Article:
Speaking on The Tonight Show, the Spurs talisman expressed his excitement for England to build on their 2018 World Cup semi-final loss to Croatia, as he targeted breaking Rooney's record in Qatar.

"I'm excited," Kane told host Jimmy Fallon. "In the last World Cup we got to the semi-finals, which was the furthest we've gone in the tournament for 30 years.

"The country was going mad, but we fell just that one step short. I'm looking forward to this one as we've got a really good coach and a really good team. 

"We've been building nicely to this World Cup, and hopefully I can break the goal record while we're there."

Kane could even break the record before the tournament, with England facing four Nations League contests next month, including clashes with Germany and Euro 2020 final conquerors Italy.

The 28-year-old scored six goals as England progressed to the final four of the last World Cup in Russia, and a repeat performance would also see him become his country's record goalscorer at the competition, with Gary Lineker having scored 10 goals across the 1986 and 1990 tournaments.

Toni Kroos believes Karim Benzema has filled the Cristiano Ronaldo void at Real Madrid "to perfection" after enjoying a stunning 2021-22 season that has him in Ballon d'Or contention.

Heading into Saturday's Champions League final, Benzema has scored 44 goals from 45 matches across all competitions this term, which is 12 more than his previous best for a single campaign.

Similarly, his record of 0.98 goals per game is also comfortably the best he has managed over the course of one season.

Add to that a haul of 15 assists, Benzema's 59 goal involvements is second only to Kylian Mbappe (60 – 39 goals, 21 assists), highlighting just how much of a double threat Los Blancos' talisman has been.

Among his goals have been some crucial strikes as well. He netted consecutive hat-tricks against Paris Saint-Germain and Chelsea in the Champions League, before also scoring three times over the course of the semi-final defeat of Manchester City.

He has not always been Madrid's main man in attack, with Benzema speaking openly in the past about having to sacrifice his own output for Ronaldo during their time together at the Santiago Bernabeu – he scored just five league goals in the 2017-18 season, for example.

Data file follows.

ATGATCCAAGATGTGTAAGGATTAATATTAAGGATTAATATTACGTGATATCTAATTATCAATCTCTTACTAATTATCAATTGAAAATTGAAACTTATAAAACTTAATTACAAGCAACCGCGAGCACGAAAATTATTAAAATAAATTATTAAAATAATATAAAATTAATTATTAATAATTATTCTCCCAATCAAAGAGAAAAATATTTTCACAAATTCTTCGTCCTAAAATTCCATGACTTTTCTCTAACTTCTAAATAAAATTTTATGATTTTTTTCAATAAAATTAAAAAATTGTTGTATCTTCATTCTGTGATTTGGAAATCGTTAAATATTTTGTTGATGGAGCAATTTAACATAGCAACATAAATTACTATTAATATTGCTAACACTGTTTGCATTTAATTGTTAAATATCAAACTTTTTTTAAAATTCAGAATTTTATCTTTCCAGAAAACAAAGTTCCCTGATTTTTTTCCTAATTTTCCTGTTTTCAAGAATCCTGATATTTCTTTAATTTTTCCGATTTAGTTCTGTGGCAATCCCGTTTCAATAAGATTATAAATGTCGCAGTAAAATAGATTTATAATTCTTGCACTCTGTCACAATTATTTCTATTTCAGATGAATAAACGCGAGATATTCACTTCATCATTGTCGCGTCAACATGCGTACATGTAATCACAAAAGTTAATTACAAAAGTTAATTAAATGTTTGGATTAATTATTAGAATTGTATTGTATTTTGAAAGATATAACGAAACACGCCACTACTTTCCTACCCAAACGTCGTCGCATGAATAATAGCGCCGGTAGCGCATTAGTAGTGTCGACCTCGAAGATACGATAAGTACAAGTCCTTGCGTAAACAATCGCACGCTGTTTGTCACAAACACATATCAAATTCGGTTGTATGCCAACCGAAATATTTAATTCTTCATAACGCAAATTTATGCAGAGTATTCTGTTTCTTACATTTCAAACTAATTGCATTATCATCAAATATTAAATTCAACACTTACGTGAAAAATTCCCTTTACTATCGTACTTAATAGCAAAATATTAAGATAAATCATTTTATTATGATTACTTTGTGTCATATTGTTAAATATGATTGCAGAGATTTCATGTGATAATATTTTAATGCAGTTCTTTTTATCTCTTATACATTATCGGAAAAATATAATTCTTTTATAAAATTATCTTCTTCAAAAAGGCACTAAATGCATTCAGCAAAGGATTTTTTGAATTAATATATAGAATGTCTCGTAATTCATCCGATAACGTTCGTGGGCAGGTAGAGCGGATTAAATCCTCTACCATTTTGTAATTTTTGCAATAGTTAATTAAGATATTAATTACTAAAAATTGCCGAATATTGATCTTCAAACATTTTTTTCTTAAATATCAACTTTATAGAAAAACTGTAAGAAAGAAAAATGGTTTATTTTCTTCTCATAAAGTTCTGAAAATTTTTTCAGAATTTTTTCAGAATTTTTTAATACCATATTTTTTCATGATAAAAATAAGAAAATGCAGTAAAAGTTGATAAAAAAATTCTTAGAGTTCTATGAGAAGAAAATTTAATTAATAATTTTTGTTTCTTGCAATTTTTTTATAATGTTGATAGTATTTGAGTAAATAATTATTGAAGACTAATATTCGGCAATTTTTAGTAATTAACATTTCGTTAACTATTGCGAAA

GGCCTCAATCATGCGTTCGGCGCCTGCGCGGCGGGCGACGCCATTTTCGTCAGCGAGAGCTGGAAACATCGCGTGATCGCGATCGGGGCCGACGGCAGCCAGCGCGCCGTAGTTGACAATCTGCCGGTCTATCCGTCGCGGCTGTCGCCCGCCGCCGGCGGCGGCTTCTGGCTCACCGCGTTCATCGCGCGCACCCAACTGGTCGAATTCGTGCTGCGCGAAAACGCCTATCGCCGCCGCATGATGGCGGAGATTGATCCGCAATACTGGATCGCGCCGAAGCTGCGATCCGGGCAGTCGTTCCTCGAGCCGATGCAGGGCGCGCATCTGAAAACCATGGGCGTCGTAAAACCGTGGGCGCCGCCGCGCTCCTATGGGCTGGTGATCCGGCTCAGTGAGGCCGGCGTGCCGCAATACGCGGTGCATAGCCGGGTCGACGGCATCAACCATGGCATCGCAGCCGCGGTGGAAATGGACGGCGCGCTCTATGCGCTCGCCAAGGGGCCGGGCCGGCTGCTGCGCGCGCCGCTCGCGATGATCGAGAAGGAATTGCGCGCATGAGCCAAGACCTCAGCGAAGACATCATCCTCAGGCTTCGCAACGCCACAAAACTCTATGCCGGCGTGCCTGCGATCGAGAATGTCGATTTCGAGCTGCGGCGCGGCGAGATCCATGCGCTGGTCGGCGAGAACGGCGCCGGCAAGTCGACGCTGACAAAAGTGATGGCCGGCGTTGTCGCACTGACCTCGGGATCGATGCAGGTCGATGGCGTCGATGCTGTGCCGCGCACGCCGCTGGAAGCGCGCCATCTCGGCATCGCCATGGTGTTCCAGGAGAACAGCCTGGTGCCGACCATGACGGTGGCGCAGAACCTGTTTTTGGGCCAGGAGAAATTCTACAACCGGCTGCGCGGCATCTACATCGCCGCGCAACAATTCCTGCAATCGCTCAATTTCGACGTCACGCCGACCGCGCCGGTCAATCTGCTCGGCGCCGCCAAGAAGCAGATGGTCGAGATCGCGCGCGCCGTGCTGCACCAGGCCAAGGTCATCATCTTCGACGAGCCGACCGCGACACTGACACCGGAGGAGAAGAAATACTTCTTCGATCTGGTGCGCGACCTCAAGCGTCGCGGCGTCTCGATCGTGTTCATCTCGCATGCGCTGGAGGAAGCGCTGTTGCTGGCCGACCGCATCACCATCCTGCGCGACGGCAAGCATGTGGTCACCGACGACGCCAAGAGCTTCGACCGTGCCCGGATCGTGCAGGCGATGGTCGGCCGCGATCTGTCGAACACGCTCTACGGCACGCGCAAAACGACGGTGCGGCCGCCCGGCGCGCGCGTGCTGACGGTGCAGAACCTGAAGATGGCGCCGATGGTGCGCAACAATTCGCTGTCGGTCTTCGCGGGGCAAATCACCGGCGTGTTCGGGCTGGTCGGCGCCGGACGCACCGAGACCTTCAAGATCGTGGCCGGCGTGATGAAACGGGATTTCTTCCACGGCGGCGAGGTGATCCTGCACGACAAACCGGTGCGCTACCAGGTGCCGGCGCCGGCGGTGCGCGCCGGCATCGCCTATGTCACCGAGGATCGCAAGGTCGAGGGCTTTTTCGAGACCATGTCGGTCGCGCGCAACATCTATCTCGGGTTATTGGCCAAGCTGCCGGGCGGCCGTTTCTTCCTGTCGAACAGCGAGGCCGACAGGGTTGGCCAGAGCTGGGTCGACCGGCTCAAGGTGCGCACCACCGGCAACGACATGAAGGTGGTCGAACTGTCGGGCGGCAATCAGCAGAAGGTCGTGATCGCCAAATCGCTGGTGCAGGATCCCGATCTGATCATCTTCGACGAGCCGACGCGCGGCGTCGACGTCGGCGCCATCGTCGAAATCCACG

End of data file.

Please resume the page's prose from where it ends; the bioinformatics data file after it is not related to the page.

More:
But Kroos admires how the Frenchman has stepped up.

"It wasn't easy to become an even better player," Kroos told ZDF. "I've seen him for eight seasons in all kinds of different roles. Not in other positions, but in terms of the jobs he did on the pitch.

"There were times when he had to pull the bandwagon with his goals and others in which he used to look more to his right and left.

"Cristiano scored 50 goals per season for us and Gareth [Bale] was also on the left in his best years. Those two pillars fell from us.

"Others came like Vinicius [Junior] or Rodrygo, who are evolving very well, but we weren't able to cover Cristiano's 50 goals with just one player until Karim took on that role to perfection."

Saturday's game will be the third European Cup/Champions League final to be contested between Madrid and Liverpool, making it the most common match-up in UEFA's club showpiece.

Although Madrid won LaLiga with four matches to spare, there is a consensus they have exceeded expectations in the Champions League, particularly given they have had great escapes in all three knockout rounds.

Despite that, Kroos does not necessarily consider Liverpool favourites, even if he does accept they have been Europe's best this season.

"Honestly, I think this Liverpool are a better team than in 2018," he added, looking back to Madrid's 3-1 final victory in Kyiv.

"They managed to retain their best players and they signed a few more. Thiago [Alcantara] sets the standards in midfield, they are still very strong at the back and I think that, in terms of record, they were the best team in Europe this season.

"But it's still just one game and you also have to take into account that we eliminated them last season in the quarter-finals. It's 50-50."

He continued: "In a Champions League final you give everything, especially considering that we already had to give everything on more than one occasion to reach the final.

"Now we're there and we want to win the cup, yes, all being aware of the great rival we face."

Luis Diaz insists Liverpool are not favourites to beat Real Madrid in Saturday's Champions League final, as he prepares for a "dream" appearance in European football's showpiece event.

Having already lifted the EFL Cup and FA Cup this season, Jurgen Klopp's team are looking to make up for missing out on the Premier League title by being crowned European champions for a seventh time in Paris.

Such a triumph would see Liverpool draw level with Milan's tally of European Cup/Champions League successes, leaving only Madrid (13) with more titles in the competition's history, as well as avenging their 2018 final loss to Los Blancos.